We had the good fortune of connecting with Jude Abadi and we’ve shared our conversation below.
Hi Jude, is your business focused on helping the community? If so, how?
I always aim to work on film and TV projects that are equally inclusive above and below the line and on stories that reflect current issues, including their effects on various communities. While living in the Middle East, I dedicated a significant amount of time to working with refugees in Turkey and Lebanon. I filmed and photographed their lives, while holding various workshops for children with an NGO. Those photographs were exhibited and sold around the world, with 100% of profits going back directly to those children and their families. Some of the funds from the sale of those photos also contributed to the opening of a school on the Turkey-Syria border. I am drawn to narratives that portray human resilience and our innate power to overcome challenges. By doing so, I hope to bring awareness, compassion and understanding of our shared experiences to wider audiences.
Can you open up a bit about your work and career? We’re big fans and we’d love for our community to learn more about your work.
I am a freelance cinematographer and camera assistant, although I do occasionally work as a grip or electrician. It hasn’t been easy but nothing that’s worth it ever is. After graduating with a MFA in Cinematography, I worked on anything and everything for little or no pay just to get my foot in the door. I needed to build my resume and contact base so I could progress in the industry. Every set has its issues and what matters is what you take from it. Understand what went wrong, learn from it and move on. I believe you only grow personally and professionally through hardship and I appreciate and am thankful for all of those experiences. I wouldn’t have truly realized my love and passion for film if not for them. To quote The Disaster Artist, “even the worst day on a movie set is better than the best day doing anything else.” What sets me apart is my work ethic and overall love for being on set. I relish and thrive in stressful, fast-paced work environments. I enjoy spontaneous problem solving and rising to the pressure that comes with working in unpredictable settings. As a cinematographer, I meticulously plan for every scenario in pre-production and as a camera assistant I take pride in ensuring the cinematographer doesn’t have to worry about his or her camera department. I look forward to continuously learning and growing as a professional. I’m excited about what the future holds. I live for the moment and enjoy the process. I get more satisfaction from the work itself than any praise that may come along with it.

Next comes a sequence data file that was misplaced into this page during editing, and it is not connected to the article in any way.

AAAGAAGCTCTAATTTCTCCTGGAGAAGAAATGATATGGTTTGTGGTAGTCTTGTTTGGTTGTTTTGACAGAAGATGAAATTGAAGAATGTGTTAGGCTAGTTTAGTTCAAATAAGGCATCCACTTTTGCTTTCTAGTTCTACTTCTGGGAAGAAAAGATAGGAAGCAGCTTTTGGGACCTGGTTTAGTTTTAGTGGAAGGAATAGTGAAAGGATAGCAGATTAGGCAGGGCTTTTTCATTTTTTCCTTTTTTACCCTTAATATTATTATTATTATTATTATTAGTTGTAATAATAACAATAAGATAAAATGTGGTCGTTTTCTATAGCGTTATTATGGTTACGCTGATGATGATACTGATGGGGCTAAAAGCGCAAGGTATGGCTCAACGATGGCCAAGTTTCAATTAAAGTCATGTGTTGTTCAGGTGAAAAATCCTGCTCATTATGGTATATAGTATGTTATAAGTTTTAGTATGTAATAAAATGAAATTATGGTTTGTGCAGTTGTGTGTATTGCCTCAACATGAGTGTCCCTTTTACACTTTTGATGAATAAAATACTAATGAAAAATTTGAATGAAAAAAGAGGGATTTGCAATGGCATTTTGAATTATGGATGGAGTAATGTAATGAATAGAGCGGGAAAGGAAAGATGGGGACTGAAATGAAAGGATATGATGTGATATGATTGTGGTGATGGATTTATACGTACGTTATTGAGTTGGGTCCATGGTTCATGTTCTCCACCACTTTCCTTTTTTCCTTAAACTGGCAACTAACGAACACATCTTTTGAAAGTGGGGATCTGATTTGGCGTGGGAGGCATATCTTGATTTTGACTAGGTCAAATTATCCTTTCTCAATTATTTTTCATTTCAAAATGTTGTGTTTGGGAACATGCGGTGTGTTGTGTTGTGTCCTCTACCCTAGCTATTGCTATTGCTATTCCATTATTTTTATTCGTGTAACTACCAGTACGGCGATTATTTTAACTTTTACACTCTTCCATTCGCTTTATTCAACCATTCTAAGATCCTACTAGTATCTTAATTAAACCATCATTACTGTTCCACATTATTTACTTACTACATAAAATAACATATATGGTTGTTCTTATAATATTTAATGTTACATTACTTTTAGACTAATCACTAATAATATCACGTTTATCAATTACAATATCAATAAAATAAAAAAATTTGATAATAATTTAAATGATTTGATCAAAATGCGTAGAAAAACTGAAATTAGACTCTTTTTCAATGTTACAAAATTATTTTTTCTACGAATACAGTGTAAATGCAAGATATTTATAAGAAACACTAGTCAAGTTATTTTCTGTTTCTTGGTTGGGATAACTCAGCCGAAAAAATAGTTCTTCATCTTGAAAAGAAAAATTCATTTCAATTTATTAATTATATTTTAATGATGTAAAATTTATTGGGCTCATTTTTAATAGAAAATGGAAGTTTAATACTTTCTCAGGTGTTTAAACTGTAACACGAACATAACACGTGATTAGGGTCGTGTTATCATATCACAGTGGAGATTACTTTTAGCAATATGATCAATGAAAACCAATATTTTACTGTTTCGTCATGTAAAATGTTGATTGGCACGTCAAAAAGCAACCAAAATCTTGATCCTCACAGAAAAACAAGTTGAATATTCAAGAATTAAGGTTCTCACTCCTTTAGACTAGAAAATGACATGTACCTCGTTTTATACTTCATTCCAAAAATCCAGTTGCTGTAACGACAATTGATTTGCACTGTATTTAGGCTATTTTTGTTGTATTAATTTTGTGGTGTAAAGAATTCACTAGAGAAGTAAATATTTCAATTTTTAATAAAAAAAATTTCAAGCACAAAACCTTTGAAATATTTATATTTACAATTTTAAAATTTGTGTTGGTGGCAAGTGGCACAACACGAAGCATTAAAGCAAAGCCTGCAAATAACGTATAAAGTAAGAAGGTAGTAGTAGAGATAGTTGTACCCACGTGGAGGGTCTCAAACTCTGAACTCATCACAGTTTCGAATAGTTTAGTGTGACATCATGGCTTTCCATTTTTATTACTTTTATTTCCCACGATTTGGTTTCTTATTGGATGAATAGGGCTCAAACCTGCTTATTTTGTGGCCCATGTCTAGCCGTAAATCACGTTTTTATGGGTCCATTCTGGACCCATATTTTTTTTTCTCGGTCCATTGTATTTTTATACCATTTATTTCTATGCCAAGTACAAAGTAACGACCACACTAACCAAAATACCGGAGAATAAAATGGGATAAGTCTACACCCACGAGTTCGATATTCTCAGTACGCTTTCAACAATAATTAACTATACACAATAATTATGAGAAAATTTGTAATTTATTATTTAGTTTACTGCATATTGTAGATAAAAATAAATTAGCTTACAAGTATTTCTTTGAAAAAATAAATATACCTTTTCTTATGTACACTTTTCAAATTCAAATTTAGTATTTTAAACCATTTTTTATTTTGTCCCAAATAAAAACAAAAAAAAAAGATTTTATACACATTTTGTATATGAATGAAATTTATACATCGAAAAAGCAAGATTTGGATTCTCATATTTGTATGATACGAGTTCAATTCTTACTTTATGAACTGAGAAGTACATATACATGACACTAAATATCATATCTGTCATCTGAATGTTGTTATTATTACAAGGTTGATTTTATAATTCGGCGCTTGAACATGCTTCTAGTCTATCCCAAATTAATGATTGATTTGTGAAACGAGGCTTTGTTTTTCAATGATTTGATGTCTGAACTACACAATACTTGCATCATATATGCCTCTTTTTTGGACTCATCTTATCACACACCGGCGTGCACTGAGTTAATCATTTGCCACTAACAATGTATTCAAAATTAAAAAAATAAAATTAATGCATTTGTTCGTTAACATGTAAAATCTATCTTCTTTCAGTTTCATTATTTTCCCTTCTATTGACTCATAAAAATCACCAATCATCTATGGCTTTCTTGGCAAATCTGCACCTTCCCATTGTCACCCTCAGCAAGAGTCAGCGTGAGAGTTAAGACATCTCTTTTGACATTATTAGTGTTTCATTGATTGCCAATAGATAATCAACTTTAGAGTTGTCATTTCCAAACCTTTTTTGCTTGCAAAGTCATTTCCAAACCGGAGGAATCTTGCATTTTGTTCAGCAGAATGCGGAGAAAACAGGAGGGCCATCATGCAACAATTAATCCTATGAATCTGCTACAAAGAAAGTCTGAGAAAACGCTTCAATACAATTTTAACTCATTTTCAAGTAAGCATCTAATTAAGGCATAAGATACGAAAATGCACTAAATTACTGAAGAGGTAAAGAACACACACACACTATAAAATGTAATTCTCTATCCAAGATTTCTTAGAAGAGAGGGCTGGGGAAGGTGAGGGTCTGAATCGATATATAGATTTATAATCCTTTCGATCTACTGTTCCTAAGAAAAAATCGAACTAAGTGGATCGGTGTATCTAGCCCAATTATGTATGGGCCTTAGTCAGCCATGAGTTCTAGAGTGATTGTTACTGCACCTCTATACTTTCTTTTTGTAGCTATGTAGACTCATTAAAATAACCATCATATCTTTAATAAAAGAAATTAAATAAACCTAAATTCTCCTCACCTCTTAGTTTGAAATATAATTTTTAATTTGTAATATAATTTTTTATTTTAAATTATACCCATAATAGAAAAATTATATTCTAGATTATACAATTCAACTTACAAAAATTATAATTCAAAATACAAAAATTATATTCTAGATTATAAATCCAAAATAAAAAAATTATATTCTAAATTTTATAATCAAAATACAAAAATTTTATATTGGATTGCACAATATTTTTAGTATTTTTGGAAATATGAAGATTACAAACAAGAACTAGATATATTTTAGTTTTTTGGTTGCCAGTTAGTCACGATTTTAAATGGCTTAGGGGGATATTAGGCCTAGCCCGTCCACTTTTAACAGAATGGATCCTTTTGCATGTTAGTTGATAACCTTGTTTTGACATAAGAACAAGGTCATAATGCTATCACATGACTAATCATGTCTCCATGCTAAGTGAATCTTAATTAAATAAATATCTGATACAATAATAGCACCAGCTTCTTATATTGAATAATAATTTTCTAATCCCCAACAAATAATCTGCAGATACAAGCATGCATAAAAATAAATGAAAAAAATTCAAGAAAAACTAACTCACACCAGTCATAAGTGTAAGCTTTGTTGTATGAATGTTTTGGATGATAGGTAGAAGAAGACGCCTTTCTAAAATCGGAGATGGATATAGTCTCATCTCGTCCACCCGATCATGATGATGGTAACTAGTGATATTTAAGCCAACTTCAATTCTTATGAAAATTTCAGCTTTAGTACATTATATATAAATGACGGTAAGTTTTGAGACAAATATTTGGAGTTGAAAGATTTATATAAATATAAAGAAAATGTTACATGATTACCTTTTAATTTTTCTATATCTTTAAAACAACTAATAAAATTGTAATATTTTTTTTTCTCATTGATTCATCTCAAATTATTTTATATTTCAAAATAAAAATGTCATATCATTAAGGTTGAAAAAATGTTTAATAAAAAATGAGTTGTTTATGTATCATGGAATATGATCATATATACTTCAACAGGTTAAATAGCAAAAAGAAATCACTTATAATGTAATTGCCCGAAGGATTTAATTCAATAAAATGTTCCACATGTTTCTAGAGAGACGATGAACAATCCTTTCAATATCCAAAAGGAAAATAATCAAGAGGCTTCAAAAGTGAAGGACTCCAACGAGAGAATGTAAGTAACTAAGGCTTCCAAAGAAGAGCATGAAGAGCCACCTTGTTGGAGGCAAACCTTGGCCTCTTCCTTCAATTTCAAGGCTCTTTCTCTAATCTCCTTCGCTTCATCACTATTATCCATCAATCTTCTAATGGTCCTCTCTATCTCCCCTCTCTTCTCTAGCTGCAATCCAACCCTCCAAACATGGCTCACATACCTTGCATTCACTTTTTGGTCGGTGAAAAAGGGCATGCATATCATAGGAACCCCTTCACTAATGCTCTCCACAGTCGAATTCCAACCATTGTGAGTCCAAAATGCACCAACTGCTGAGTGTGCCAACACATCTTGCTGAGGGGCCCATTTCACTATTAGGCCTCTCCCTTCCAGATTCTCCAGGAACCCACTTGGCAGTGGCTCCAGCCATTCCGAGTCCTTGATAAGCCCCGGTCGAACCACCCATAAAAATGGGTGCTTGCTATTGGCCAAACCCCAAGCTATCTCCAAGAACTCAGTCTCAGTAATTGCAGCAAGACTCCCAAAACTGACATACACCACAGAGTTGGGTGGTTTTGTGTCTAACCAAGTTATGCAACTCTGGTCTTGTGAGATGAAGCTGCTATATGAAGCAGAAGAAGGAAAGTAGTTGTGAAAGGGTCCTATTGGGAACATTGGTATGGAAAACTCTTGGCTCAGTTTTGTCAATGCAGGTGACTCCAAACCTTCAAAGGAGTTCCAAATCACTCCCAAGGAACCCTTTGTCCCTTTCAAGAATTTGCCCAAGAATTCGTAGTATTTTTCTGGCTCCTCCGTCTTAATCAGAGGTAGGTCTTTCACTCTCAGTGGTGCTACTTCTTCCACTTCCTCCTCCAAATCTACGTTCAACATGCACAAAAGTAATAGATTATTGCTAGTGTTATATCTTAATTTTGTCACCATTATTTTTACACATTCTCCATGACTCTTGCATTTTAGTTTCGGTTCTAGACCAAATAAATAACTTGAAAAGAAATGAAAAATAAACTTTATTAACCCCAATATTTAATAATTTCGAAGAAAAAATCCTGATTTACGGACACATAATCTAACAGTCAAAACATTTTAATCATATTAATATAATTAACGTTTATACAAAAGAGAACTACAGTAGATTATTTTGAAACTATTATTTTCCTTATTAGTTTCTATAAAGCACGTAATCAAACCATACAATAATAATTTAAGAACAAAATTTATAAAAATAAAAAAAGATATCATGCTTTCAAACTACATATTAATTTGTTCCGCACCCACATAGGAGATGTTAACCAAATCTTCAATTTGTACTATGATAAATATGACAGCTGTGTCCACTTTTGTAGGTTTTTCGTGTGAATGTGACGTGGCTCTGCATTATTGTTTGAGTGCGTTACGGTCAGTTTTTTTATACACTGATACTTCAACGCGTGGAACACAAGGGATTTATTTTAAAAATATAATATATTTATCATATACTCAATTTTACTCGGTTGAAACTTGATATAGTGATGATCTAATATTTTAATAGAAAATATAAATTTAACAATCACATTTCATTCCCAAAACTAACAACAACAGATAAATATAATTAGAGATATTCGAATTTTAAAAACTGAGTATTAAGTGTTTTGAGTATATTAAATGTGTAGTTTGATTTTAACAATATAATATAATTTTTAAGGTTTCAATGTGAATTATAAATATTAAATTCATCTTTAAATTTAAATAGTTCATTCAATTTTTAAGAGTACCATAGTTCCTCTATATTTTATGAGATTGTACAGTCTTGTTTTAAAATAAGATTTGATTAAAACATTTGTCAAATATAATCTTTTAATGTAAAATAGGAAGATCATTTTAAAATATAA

Who else deserves some credit and recognition?
My family, first and foremost, who have always encouraged me to find my passion and creativity. My parents taught me the importance of hard work and to take pride in myself and my accomplishments, no matter how small. I’ve been fortunate enough in my life thus far to have had some incredible mentors, both within and outside the film industry. They’ve given me the confidence to aim higher and to keep going when times get tough. Also a big shout-out to my peers who encouraged me to start working in the film industry, which has led me to a find a career that I enjoy.
Ale Rubiera, Maria Quintana, Eddie Wollrabe, Buffy Milner